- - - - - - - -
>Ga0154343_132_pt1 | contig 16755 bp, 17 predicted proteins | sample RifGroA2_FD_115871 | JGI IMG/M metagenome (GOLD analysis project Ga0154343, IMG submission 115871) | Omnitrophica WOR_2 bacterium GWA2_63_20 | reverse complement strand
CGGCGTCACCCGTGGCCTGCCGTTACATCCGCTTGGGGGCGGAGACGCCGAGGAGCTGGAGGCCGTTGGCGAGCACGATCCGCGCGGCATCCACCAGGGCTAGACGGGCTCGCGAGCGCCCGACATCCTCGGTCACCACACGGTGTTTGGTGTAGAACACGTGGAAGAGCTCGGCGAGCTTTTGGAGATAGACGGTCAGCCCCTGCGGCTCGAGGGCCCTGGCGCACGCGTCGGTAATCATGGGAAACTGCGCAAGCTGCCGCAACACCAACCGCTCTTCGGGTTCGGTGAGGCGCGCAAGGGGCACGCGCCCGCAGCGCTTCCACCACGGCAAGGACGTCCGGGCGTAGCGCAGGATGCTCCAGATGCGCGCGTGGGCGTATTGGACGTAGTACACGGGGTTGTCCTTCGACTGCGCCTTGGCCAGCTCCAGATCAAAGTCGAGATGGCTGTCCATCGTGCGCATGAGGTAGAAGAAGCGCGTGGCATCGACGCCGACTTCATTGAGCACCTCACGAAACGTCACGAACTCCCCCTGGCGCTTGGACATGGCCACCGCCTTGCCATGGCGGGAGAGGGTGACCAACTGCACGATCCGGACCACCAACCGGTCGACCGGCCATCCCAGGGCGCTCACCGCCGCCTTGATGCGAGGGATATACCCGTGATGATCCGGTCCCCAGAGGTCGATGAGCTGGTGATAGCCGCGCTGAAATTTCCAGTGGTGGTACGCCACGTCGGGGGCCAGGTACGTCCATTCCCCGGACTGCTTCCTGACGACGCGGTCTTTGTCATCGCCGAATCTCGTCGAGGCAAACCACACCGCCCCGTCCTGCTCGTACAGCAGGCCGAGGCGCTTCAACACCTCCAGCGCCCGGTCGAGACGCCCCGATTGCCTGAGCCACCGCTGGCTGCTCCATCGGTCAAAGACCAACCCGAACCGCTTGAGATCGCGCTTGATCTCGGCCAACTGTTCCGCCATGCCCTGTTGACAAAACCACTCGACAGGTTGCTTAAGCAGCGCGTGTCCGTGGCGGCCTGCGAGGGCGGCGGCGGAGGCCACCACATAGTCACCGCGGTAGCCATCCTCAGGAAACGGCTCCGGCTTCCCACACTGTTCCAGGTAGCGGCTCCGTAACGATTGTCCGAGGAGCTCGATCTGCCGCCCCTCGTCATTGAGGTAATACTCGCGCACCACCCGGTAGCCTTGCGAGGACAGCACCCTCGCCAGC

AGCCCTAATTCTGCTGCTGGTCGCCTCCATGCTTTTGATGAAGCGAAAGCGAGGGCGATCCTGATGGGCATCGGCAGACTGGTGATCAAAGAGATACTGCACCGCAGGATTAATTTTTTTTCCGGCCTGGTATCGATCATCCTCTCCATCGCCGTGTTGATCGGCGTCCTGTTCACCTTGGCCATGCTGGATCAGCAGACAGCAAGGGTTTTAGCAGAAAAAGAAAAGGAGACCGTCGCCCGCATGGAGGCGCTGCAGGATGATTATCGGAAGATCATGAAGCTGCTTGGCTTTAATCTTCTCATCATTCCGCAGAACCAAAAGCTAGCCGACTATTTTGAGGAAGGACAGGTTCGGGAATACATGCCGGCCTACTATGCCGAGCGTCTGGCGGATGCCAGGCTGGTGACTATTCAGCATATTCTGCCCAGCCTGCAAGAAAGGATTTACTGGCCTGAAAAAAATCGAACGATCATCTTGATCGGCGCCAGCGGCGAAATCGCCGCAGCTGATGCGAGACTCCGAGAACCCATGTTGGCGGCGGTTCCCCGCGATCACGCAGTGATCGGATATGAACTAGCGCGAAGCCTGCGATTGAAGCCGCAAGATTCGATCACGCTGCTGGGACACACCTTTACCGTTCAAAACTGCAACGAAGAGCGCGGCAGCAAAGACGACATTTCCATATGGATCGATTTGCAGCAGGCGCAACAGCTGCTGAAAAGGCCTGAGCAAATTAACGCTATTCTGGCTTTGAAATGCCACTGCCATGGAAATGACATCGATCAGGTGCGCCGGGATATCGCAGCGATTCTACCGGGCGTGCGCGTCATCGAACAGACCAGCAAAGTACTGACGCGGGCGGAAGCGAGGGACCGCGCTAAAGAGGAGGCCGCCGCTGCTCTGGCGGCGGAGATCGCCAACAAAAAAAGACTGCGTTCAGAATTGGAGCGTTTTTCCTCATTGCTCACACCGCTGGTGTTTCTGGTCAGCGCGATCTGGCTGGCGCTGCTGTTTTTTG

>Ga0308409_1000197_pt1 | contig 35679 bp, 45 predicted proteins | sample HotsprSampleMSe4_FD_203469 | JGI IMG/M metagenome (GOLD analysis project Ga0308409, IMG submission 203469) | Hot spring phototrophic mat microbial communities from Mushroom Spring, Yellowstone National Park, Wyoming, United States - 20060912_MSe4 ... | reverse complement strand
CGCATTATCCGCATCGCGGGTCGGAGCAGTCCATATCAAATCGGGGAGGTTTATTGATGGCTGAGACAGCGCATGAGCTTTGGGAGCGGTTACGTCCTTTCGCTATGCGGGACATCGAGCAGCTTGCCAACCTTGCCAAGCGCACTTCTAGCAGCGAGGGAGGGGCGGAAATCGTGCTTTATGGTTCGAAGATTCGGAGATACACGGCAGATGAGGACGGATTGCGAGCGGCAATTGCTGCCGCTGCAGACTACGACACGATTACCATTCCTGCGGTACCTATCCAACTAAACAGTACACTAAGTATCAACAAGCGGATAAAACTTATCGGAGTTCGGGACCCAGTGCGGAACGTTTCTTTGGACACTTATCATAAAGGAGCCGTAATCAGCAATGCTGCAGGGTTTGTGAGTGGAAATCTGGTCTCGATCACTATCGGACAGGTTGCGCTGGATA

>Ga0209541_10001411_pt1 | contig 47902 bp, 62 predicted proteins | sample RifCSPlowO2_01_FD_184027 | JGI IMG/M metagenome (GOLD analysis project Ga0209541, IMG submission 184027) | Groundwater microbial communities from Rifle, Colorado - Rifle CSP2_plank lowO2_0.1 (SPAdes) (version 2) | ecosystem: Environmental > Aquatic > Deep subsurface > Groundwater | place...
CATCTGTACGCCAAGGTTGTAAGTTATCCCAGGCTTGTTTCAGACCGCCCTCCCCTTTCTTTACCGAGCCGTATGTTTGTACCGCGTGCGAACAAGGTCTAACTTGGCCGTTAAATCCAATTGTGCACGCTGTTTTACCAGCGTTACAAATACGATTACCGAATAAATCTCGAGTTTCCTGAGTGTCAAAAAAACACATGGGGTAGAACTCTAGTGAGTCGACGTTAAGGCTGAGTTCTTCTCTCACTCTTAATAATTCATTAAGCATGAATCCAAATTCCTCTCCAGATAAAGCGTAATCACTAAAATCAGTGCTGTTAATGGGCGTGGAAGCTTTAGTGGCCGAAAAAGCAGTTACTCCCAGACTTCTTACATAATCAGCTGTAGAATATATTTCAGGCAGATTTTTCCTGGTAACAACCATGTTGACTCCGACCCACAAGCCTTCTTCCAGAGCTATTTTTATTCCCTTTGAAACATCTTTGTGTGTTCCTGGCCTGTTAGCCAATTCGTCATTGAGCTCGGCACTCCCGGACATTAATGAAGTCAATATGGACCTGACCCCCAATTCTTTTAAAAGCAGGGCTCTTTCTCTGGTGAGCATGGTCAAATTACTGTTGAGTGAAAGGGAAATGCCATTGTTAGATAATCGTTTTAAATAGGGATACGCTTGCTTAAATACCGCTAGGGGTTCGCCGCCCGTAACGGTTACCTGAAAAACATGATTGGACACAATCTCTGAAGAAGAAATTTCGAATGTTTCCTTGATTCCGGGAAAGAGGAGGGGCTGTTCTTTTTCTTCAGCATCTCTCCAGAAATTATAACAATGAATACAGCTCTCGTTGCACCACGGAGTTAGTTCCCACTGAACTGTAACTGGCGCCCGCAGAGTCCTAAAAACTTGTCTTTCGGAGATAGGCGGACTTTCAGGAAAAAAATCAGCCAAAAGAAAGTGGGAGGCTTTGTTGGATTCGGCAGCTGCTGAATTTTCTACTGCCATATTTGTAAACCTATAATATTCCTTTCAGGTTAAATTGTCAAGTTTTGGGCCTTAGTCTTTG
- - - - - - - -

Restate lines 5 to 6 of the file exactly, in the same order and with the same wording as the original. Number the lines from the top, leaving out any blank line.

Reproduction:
CGCATTATCCGCATCGCGGGTCGGAGCAGTCCATATCAAATCGGGGAGGTTTATTGATGGCTGAGACAGCGCATGAGCTTTGGGAGCGGTTACGTCCTTTCGCTATGCGGGACATCGAGCAGCTTGCCAACCTTGCCAAGCGCACTTCTAGCAGCGAGGGAGGGGCGGAAATCGTGCTTTATGGTTCGAAGATTCGGAGATACACGGCAGATGAGGACGGATTGCGAGCGGCAATTGCTGCCGCTGCAGACTACGACACGATTACCATTCCTGCGGTACCTATCCAACTAAACAGTACACTAAGTATCAACAAGCGGATAAAACTTATCGGAGTTCGGGACCCAGTGCGGAACGTTTCTTTGGACACTTATCATAAAGGAGCCGTAATCAGCAATGCTGCAGGGTTTGTGAGTGGAAATCTGGTCTCGATCACTATCGGACAGGTTGCGCTGGATA

>Ga0209541_10001411_pt1 | contig 47902 bp, 62 predicted proteins | sample RifCSPlowO2_01_FD_184027 | JGI IMG/M metagenome (GOLD analysis project Ga0209541, IMG submission 184027) | Groundwater microbial communities from Rifle, Colorado - Rifle CSP2_plank lowO2_0.1 (SPAdes) (version 2) | ecosystem: Environmental > Aquatic > Deep subsurface > Groundwater | place...